- Expressing gratitude to others and surrounding yourself with positive people
How Can I Find a Good Divorce Counselor?
Just know this – Every day the pain will subside a little. And, eventually, you will feel strong enough to move on. If you need a little extra help to move through the stages of divorce, you can find trained divorce counselors in the TherapyTribe directory. You and also find more information about online therapy if that is a better option for you.
Note: Search for counselors, who have in-depth experience in family counseling. Make sure you feel comfortable with the counselor because if there is a disconnect, grief counseling will fail. Going through a divorce is emotionally-draining, so it’s important to find someone you can trust and talk to during sessions.
Remember, a divorce counselor is there to support you, so find someone who is a “good fit” for you. Also, consider what’s best for your children too, if you plan including them in family counseling sessions. Lastly, schedule a consultation with a child counselor, if your children appear to be “stuck” in a particular grief stage.
- American Psychological Association (APA). (2019). Marriage and divorce. Retrieved from https://www.apa.org/topics/divorce/
- Centers for Disease Control and Prevention (CDC). (2017). Faststats: marriage and divorce. Retrieved from https://www.cdc.gov/nchs/fastats/marriage-divorce.htm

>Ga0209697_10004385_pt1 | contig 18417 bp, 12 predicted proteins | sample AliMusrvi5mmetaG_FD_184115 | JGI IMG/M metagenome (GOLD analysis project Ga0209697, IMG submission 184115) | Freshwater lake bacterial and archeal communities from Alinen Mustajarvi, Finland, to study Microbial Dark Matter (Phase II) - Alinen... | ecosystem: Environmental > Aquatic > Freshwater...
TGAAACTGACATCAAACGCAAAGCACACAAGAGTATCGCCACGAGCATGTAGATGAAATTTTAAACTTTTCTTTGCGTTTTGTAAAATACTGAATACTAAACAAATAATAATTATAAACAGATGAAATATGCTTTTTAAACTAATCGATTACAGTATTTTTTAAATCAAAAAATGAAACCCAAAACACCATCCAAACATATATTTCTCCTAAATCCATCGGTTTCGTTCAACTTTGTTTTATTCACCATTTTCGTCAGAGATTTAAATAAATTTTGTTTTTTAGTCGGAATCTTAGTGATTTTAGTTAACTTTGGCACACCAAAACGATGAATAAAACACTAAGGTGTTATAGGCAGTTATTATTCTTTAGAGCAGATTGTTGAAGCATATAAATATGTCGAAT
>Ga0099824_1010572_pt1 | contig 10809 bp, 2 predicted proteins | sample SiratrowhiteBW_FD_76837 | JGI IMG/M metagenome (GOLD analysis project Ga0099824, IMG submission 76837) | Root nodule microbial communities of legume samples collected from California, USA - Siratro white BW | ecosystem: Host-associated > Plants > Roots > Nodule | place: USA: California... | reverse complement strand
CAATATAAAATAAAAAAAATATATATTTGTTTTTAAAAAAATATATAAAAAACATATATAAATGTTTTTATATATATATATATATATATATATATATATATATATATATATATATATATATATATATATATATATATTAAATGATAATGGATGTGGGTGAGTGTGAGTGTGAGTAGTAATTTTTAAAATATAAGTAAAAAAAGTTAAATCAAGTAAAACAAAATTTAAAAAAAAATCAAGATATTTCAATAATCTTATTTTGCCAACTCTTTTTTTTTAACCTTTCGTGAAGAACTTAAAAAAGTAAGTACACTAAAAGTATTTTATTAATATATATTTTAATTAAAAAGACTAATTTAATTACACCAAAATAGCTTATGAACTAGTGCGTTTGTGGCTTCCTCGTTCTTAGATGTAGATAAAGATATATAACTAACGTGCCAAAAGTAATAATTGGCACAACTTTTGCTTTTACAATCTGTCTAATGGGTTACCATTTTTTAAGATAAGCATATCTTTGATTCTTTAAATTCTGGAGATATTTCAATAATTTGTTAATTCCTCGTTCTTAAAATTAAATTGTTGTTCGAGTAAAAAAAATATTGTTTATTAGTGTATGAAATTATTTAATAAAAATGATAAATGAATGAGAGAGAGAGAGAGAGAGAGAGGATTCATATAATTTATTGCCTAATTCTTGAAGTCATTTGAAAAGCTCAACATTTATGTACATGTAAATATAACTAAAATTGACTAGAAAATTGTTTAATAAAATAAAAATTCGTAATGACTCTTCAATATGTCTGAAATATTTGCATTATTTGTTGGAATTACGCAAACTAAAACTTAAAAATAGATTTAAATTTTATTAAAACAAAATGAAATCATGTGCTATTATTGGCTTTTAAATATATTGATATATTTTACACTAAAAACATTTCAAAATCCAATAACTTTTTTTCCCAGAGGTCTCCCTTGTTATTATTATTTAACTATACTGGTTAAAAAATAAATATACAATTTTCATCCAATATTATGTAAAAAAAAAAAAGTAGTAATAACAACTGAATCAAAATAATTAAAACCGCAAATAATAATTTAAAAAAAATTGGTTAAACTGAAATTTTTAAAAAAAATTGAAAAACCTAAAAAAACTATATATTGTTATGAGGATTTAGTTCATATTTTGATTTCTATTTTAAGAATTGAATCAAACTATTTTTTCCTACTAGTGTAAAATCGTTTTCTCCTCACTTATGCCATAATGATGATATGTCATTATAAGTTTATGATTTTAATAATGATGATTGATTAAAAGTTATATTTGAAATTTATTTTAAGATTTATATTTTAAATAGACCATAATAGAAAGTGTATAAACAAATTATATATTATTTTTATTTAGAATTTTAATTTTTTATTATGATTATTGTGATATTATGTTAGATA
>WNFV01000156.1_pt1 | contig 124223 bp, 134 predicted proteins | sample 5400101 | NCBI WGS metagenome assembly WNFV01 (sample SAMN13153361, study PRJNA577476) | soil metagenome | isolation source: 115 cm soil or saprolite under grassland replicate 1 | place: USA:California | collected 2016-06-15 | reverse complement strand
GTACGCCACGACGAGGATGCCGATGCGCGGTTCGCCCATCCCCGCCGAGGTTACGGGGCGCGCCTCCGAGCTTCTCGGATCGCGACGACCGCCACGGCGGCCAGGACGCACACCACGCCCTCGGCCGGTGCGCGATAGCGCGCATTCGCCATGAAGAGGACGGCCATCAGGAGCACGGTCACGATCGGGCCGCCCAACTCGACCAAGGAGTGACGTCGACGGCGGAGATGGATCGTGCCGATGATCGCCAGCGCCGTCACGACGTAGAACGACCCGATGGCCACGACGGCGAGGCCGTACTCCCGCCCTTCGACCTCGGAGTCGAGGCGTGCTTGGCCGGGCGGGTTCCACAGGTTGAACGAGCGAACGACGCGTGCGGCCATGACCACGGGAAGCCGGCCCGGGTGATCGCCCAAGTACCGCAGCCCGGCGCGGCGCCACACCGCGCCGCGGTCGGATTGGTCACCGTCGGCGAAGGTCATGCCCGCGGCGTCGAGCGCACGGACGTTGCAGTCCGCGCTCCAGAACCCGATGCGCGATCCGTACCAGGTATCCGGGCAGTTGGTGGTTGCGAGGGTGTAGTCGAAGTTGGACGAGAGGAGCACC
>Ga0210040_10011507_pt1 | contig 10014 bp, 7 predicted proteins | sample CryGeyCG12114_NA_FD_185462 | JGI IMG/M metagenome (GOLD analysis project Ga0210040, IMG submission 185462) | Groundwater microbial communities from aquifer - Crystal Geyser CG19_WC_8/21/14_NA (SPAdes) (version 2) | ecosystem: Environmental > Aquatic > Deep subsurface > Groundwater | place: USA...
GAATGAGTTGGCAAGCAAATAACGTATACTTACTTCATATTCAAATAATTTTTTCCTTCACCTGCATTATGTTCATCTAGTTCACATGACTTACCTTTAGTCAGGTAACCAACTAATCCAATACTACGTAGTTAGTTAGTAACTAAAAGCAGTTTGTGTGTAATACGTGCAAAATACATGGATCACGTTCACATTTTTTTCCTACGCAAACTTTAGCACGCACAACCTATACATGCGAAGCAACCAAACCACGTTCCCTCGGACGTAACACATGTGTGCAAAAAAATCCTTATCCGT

- Scott, S. B., Rhoades, G. K., Stanley, S. M., Allen, E. S., & Markman, H. J. (2013). Reasons for divorce and recollections of premarital intervention: Implications for improving relationship education. Couples & Family Psychology, 2(2), 131–145. Retrieved from https://www.ncbi.nlm.nih.gov/pmc/articles/PMC4012696/
- Uppsala Universitet. (2017). Fifty-fifty split best for children of divorce. Science Daily. Retrieved from www.sciencedaily.com/releases/2017/09/170907104302.htm
- Connolly, M. E. & Green, E. J. (2009). Evidence-based counseling interventions with children of divorce: Implications for elementary school counselors. Journal of School Counseling, 7(26), 1-37. Retrieved from https://eric.ed.gov/?id=EJ886140